2. Don't forget about the sides of the rack as well.

4. Label - Label - Label - It is important to understand where everything runs - to and from. Generally larger datacenters will create a block scheme with numbers running one way and letters on the opposite wall. This helps you figure out where the wires are going - in a large facility. You can do much the same here - simply keep whatever your doing the same across the board.

5. Use a system such as RackTables to help you manage everything long term. It is opensource and costs nothing but time.

6. Use Cable Straps or Velcro - Zip ties are bad business - if they are to tight you can actually kill the speed / transmission rates of the wire

7. Use a good color scheme: Orange = Fiber, Blue = switch to switch, Yellow = Cross-over, etc etc et

8. One last note - ALWAYS TEST ALL CABLES - a good cable tester will help you always.

• I really like that method of removing the slack from cables that are all the same length. I must remember that for my next rack... Mar 27, 2012 at 21:55
• Special kudos for RackTables, I know Denis since maybe 2004 or so (he used to live in Donbass back then) and we used RT to help keep our small free software hosting when it was still young... Apr 28, 2018 at 13:19

I like to cut them to exact lengths, with a little practice you can run a new line every ~2 minutes. If things are color-coded, neat and cut to length, chances are the next guy who walks in won't want to mess up your handy-work. As a bonus, they won't have to tug on a bunch of cables to figure out where something runs, (hopefully) they might even try to follow your lead for future installations :)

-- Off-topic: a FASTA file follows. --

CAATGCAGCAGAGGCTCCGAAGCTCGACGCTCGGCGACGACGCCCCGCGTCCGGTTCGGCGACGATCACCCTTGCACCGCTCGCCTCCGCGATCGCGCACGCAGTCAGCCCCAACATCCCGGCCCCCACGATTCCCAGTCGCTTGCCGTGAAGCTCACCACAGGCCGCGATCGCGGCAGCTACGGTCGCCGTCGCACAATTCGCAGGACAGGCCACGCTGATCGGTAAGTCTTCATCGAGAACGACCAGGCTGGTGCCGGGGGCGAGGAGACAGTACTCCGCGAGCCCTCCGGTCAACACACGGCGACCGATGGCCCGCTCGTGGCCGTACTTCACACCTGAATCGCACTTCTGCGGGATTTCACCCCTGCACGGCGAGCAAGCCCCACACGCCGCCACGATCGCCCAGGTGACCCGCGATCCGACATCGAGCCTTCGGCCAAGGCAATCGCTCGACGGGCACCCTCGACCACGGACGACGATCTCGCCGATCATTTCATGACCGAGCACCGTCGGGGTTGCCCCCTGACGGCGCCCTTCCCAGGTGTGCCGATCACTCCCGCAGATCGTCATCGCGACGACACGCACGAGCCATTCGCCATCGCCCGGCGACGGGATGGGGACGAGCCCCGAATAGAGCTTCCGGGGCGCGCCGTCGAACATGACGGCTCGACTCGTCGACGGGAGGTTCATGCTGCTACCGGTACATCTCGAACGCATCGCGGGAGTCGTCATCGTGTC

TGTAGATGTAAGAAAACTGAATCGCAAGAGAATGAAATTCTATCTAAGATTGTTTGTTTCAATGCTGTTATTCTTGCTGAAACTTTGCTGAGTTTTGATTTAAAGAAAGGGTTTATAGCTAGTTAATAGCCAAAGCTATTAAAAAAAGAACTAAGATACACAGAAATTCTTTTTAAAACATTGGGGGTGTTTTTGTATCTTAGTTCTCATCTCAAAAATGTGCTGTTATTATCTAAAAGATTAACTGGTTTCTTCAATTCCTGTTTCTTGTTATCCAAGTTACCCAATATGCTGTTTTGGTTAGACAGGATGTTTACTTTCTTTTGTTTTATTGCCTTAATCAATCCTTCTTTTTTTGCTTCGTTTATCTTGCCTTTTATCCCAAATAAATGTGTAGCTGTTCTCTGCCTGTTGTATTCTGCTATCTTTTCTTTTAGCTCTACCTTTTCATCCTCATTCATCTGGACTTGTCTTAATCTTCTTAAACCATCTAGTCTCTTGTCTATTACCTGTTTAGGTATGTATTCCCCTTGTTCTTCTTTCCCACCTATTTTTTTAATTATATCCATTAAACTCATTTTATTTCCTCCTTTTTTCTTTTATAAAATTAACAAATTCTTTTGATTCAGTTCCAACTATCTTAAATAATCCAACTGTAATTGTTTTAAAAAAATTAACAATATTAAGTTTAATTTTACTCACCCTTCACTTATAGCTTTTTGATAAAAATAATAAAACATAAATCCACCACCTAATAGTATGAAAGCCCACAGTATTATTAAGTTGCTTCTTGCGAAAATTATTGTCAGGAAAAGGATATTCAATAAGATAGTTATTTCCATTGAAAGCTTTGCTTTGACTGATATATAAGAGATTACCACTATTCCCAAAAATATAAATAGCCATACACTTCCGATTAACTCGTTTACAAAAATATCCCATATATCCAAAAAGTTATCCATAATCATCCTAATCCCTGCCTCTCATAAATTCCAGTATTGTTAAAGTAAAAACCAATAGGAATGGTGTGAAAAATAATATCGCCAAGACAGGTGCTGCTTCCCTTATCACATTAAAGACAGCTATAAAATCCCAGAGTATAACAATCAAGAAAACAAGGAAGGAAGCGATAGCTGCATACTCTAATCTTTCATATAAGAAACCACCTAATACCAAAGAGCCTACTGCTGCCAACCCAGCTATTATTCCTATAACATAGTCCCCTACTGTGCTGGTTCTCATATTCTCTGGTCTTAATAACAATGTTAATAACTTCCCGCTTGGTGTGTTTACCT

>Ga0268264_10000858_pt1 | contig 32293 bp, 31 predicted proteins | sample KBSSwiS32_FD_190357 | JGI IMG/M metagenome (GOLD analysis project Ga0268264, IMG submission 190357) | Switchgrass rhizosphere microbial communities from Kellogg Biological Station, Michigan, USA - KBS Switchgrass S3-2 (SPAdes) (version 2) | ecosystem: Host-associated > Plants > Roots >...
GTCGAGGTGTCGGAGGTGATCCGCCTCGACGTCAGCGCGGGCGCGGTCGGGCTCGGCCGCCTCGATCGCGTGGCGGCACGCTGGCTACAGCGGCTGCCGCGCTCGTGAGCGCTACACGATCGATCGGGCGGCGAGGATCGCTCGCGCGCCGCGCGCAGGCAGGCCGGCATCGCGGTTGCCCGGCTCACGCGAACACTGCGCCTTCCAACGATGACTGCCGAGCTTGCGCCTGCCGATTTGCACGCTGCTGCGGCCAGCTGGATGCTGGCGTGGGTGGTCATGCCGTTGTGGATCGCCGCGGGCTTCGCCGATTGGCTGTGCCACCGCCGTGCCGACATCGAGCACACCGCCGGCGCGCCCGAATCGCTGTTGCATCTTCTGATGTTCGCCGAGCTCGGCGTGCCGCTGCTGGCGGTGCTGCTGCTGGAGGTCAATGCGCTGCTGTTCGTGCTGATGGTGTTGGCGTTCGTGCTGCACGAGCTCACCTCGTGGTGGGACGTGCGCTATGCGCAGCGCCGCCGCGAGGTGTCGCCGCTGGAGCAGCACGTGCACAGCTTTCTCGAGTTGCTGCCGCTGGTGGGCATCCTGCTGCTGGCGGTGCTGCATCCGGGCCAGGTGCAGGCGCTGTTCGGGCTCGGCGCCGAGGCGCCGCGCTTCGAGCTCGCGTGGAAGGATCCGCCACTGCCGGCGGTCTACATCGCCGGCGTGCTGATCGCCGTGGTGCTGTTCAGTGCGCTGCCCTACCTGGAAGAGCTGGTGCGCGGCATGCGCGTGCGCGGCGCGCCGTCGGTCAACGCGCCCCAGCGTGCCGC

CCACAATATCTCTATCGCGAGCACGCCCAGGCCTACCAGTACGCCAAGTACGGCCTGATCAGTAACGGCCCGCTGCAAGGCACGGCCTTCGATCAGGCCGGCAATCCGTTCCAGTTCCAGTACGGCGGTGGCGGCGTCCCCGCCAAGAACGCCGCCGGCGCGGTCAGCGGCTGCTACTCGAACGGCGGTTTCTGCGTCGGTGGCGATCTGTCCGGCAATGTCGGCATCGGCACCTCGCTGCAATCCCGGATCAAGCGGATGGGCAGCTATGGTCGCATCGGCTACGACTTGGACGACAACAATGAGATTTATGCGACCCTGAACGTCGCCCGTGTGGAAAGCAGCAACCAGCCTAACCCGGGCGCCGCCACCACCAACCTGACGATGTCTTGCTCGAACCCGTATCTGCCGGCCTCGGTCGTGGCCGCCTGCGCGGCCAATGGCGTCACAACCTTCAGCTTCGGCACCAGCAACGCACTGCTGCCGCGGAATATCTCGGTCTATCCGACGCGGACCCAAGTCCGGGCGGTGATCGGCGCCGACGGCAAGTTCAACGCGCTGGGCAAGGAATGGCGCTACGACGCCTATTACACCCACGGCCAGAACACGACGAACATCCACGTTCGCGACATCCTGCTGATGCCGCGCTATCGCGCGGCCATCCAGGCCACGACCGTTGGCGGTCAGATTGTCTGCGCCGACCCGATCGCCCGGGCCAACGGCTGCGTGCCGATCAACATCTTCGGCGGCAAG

• i like the RTFM sticker Nov 19, 2010 at 0:01
• Are you saying that you make your own cables or that you have them custom made? Nov 19, 2010 at 2:05
• I make them myself. Nov 19, 2010 at 5:11
• On the contrary, allways let some additional length to your fibers. Nov 22, 2010 at 14:39

I second Zoredache's comment, making cables leaves a huge margin of error that will be far more difficult and time consuming to do than dealing with a messy server room.

Crimping patch cables, even if you have your technique down pat, I have never seen take quicker than approximately 90 seconds. Combine that by 100 and you can pop down to your local wholesaler and pick up 100 patch leads with time to spare.

Now to your question, there are fairly standard lengths (10cm, 30cm, 50cm, 1m). You need to find the closest match (that's longer, obviously), and cable tie the bunches together. Given a rack is 19" wide, it's generally less than 19" of "slack" in each cable compared to the longest distance, so hiding that much length to make it appear tidy is usually just as letting the cable sag behind the server by a few cm.

Don't forget that if your server is on sliding rails, you need to give the cables enough slack that you can slide the server out, which is often up to 80cm.

What you're seeing in these beautiful server rooms is the front of the racks. Generally I always mount my switches at the back of the rack, and they never, ever, look as neat as those rooms, nomatter how hard I try or effort I put it.

Far more important than making it look nice is a decent labling scheme. There are are good questions about that on here if you do a bit of a search around.

• NEVER USE CABLE TIES - instead use something like velcro or an actual cable strap. Nov 19, 2010 at 5:12